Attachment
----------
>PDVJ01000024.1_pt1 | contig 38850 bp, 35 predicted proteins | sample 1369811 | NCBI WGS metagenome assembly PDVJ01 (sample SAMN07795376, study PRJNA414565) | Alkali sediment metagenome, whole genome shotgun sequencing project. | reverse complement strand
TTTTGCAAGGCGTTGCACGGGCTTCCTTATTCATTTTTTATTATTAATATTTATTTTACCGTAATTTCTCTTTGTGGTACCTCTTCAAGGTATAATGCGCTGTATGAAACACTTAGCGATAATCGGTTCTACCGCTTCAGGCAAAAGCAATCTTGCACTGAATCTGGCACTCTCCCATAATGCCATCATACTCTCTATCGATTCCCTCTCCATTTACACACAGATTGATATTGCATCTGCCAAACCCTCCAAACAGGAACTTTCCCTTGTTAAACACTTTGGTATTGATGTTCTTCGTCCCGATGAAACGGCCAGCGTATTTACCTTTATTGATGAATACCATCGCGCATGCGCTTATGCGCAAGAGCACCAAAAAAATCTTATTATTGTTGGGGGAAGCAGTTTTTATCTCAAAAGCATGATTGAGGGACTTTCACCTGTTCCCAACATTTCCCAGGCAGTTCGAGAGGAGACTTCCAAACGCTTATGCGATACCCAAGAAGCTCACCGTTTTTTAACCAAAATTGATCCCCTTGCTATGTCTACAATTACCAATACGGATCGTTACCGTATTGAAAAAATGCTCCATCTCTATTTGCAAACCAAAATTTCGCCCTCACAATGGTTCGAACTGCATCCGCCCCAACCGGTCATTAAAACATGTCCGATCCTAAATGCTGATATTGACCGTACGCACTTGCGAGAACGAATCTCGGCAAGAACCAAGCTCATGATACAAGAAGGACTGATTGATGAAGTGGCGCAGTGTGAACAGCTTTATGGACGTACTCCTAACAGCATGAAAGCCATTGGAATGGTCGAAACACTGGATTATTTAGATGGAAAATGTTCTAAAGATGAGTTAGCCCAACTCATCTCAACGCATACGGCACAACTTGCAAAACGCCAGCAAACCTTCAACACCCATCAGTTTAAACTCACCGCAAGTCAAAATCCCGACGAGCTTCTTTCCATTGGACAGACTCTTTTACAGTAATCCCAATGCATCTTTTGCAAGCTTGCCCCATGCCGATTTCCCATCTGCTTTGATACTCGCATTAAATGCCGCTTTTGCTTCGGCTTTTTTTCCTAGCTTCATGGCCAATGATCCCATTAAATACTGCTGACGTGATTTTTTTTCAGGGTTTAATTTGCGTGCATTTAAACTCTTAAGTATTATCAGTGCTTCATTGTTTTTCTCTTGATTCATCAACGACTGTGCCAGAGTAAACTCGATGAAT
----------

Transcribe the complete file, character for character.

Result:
>PDVJ01000024.1_pt1 | contig 38850 bp, 35 predicted proteins | sample 1369811 | NCBI WGS metagenome assembly PDVJ01 (sample SAMN07795376, study PRJNA414565) | Alkali sediment metagenome, whole genome shotgun sequencing project. | reverse complement strand
TTTTGCAAGGCGTTGCACGGGCTTCCTTATTCATTTTTTATTATTAATATTTATTTTACCGTAATTTCTCTTTGTGGTACCTCTTCAAGGTATAATGCGCTGTATGAAACACTTAGCGATAATCGGTTCTACCGCTTCAGGCAAAAGCAATCTTGCACTGAATCTGGCACTCTCCCATAATGCCATCATACTCTCTATCGATTCCCTCTCCATTTACACACAGATTGATATTGCATCTGCCAAACCCTCCAAACAGGAACTTTCCCTTGTTAAACACTTTGGTATTGATGTTCTTCGTCCCGATGAAACGGCCAGCGTATTTACCTTTATTGATGAATACCATCGCGCATGCGCTTATGCGCAAGAGCACCAAAAAAATCTTATTATTGTTGGGGGAAGCAGTTTTTATCTCAAAAGCATGATTGAGGGACTTTCACCTGTTCCCAACATTTCCCAGGCAGTTCGAGAGGAGACTTCCAAACGCTTATGCGATACCCAAGAAGCTCACCGTTTTTTAACCAAAATTGATCCCCTTGCTATGTCTACAATTACCAATACGGATCGTTACCGTATTGAAAAAATGCTCCATCTCTATTTGCAAACCAAAATTTCGCCCTCACAATGGTTCGAACTGCATCCGCCCCAACCGGTCATTAAAACATGTCCGATCCTAAATGCTGATATTGACCGTACGCACTTGCGAGAACGAATCTCGGCAAGAACCAAGCTCATGATACAAGAAGGACTGATTGATGAAGTGGCGCAGTGTGAACAGCTTTATGGACGTACTCCTAACAGCATGAAAGCCATTGGAATGGTCGAAACACTGGATTATTTAGATGGAAAATGTTCTAAAGATGAGTTAGCCCAACTCATCTCAACGCATACGGCACAACTTGCAAAACGCCAGCAAACCTTCAACACCCATCAGTTTAAACTCACCGCAAGTCAAAATCCCGACGAGCTTCTTTCCATTGGACAGACTCTTTTACAGTAATCCCAATGCATCTTTTGCAAGCTTGCCCCATGCCGATTTCCCATCTGCTTTGATACTCGCATTAAATGCCGCTTTTGCTTCGGCTTTTTTTCCTAGCTTCATGGCCAATGATCCCATTAAATACTGCTGACGTGATTTTTTTTCAGGGTTTAATTTGCGTGCATTTAAACTCTTAAGTATTATCAGTGCTTCATTGTTTTTCTCTTGATTCATCAACGACTGTGCCAGAGTAAACTCGATGAAT